I’ve had people from all over the world write me, some even called, and said my writings saved their marriage or helped them through difficult times. I’ve talked two people out of committing suicide. I just kept reminding them of the people who’d feel guilt for not being able to save them. Namely one of their parents. “Who in your life loves you? You do realize that person is going to blame themselves, don’t you?” Both times, they never thought about that.

Can you share a story about the funniest mistake you made when you were first starting? Can you tell us what lesson you learned from that?

People can be very sensitive to gender stereotypes and norms. For example, never refer to a woman as a “girl.” Don’t hint that a man might only want sex or a woman might only want a man with money. I don’t hint at the picture of a woman cooking and cleaning for a man while she works full time, or a man letting a woman tell him what to do just to keep peace in the house. I try to be respectful of people’s triggers while writing truthful and realistic content that would help anyone who reads it, no matter their nationality or ethnicity.

Do you have a favorite “Life Lesson Quote”? Do you have a story about how that was relevant in your life or your work?

Do things right and do the right things, never do anything you know is wrong, and before you make a major decision, ask, “Is this wise?”

Are you working on any exciting new projects now? How do you think that will help people?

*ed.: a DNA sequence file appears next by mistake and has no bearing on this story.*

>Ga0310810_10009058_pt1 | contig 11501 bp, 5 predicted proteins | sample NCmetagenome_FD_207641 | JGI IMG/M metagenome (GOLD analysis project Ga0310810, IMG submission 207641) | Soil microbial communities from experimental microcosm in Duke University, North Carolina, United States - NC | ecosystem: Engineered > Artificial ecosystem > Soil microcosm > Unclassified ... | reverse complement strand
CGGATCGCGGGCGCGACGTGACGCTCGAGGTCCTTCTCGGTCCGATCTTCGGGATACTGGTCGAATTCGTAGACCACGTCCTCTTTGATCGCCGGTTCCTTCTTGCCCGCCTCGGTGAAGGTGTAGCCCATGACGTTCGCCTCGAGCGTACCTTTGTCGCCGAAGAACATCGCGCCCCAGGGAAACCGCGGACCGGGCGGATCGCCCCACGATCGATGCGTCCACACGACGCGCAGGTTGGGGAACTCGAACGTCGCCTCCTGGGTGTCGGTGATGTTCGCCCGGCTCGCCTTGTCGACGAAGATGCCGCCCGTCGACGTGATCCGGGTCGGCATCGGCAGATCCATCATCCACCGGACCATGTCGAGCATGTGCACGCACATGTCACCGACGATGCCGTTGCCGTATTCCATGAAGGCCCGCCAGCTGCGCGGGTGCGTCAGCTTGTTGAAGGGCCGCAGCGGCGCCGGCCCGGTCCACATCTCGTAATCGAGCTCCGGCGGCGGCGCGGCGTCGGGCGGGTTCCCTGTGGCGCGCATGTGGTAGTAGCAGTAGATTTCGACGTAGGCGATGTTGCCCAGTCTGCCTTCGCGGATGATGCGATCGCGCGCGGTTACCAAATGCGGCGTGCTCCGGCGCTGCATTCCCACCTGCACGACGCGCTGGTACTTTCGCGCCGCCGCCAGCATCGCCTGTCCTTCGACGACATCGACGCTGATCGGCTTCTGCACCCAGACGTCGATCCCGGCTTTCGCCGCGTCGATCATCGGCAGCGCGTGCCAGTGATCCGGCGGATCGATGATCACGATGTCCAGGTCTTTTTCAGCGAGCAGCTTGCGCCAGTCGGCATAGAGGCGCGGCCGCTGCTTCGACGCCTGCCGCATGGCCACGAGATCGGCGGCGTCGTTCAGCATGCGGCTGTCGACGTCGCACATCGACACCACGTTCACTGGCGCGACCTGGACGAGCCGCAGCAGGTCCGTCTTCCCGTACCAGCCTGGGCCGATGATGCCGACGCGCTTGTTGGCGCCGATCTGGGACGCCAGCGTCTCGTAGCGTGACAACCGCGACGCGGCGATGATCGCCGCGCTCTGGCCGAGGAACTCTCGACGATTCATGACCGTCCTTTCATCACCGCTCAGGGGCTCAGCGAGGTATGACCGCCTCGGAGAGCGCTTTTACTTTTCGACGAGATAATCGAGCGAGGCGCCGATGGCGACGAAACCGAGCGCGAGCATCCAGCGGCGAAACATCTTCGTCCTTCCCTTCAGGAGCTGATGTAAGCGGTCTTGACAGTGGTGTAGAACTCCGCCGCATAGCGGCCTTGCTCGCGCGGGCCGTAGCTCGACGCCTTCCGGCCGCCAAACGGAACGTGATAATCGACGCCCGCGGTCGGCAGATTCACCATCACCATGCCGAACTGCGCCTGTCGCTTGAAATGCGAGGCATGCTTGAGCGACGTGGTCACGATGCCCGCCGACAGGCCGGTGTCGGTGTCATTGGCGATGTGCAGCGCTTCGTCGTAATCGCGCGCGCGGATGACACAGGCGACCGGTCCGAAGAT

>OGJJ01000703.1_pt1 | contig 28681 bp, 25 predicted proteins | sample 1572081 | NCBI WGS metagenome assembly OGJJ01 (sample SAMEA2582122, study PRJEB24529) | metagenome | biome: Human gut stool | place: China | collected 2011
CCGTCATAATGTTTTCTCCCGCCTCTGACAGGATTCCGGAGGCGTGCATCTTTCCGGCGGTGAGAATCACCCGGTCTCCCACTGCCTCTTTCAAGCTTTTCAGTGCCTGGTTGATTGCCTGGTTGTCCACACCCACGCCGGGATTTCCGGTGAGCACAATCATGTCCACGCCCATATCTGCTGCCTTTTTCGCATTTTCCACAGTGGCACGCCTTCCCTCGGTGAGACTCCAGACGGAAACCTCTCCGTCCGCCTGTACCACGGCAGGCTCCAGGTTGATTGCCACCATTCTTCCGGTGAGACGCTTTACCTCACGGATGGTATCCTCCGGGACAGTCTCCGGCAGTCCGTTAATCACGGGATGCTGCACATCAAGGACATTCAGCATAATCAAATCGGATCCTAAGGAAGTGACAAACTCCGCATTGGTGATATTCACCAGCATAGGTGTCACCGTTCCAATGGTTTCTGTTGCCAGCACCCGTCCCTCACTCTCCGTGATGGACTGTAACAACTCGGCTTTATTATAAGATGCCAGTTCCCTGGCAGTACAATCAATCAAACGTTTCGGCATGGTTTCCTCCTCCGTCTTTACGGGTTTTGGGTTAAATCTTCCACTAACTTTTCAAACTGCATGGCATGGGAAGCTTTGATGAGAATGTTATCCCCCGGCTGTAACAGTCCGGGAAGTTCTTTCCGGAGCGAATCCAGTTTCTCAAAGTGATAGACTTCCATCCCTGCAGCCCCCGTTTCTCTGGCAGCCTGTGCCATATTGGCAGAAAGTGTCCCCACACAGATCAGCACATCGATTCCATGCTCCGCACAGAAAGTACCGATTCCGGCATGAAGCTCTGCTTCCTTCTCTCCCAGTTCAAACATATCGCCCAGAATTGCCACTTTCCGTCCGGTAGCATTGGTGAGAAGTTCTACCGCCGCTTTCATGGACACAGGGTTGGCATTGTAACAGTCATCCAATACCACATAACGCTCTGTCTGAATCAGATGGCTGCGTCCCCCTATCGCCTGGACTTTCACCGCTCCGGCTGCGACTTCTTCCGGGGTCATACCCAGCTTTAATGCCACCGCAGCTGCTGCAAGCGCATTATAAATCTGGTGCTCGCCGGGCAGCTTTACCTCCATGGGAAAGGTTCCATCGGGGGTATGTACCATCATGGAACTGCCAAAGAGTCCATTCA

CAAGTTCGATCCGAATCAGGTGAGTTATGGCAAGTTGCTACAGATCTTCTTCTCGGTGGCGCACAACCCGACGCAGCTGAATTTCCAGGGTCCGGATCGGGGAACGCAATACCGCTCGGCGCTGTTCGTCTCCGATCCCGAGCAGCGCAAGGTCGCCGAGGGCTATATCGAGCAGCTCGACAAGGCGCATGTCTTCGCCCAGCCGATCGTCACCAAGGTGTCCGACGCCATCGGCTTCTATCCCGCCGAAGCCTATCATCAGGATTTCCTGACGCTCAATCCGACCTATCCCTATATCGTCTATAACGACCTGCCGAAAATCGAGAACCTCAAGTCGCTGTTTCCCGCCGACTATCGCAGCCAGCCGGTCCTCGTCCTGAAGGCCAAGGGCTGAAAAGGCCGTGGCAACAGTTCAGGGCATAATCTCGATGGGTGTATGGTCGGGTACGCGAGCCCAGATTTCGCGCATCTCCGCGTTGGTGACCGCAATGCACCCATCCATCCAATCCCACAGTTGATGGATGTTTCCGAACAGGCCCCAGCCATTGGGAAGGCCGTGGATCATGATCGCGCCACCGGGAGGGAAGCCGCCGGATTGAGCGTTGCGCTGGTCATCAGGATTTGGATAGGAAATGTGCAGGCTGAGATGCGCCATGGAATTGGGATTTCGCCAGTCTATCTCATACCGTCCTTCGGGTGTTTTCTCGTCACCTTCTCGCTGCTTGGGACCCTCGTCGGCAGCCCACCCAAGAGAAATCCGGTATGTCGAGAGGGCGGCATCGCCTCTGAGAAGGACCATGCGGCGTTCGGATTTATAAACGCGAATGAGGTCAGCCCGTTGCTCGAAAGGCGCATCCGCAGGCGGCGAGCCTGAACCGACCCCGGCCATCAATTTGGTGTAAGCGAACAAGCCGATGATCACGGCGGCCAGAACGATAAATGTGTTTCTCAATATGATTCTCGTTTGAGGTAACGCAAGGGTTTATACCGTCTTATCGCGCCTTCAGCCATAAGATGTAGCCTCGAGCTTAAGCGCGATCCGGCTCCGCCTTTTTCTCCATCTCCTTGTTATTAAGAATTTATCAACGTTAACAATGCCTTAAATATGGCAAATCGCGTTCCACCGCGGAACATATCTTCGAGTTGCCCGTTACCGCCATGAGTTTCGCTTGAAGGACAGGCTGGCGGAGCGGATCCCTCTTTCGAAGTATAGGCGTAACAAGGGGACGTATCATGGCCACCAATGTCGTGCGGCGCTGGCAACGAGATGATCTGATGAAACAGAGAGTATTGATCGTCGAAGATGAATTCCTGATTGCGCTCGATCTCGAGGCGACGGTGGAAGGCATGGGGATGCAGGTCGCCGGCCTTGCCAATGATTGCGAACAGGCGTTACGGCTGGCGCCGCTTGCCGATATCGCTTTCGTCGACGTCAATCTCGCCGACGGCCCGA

I’ve written three novels. People tell me the examples the characters set for them as they go through heartbreak and life, that the lessons really help them. My fourth novel will be released next year, and then a fifth one the year after that. They’re already written but it takes timing and strategy to release them.

Ok. Thank you for that. Let’s now shift to the main part of our discussion. Can you tell us a bit about your experience going through a divorce, or helping someone who was going through a divorce? What did you learn about yourself during and after the experience? Do you feel comfortable sharing a story?

Let’s work with helping people as their experiencing divorce and life after divorce. One must navigate and cope with extreme emotional pain while balancing all the other facets of life. People outside my inner circle, and my colleagues and bosses at work, they don’t know or care about my misery. I’m expected to show up and do my duty. My circle of friends will change. People I thought were my friends, I’ll learn that they don’t care about me as much as I thought. For example, your buddy Larry’s wife is friends with your ex-wife. Now that you’re divorced, you don’t see Larry as much. Because his wife doesn’t want him to hang out with you, so he distances himself without telling you because he doesn’t want to hurt your feelings. You’ve lost enough, already, he knows. But he wants to appease his wife. But if Larry cared about you as much as you thought… Larry could tell his wife she isn’t allowed to tell him who he can and can’t hang out with. You see? Then there’s separating possessions and financial accounts, the awkwardness of family on her side who liked you, family on your side who liked her, both sides knowing the marriage failed and the shame and guilt you feel. They’ll never understand what happened because it’s not black and white. No one thing led you two through divorce. All sorts of events, reactions, mechanics led you two to that place where the only way out was separating.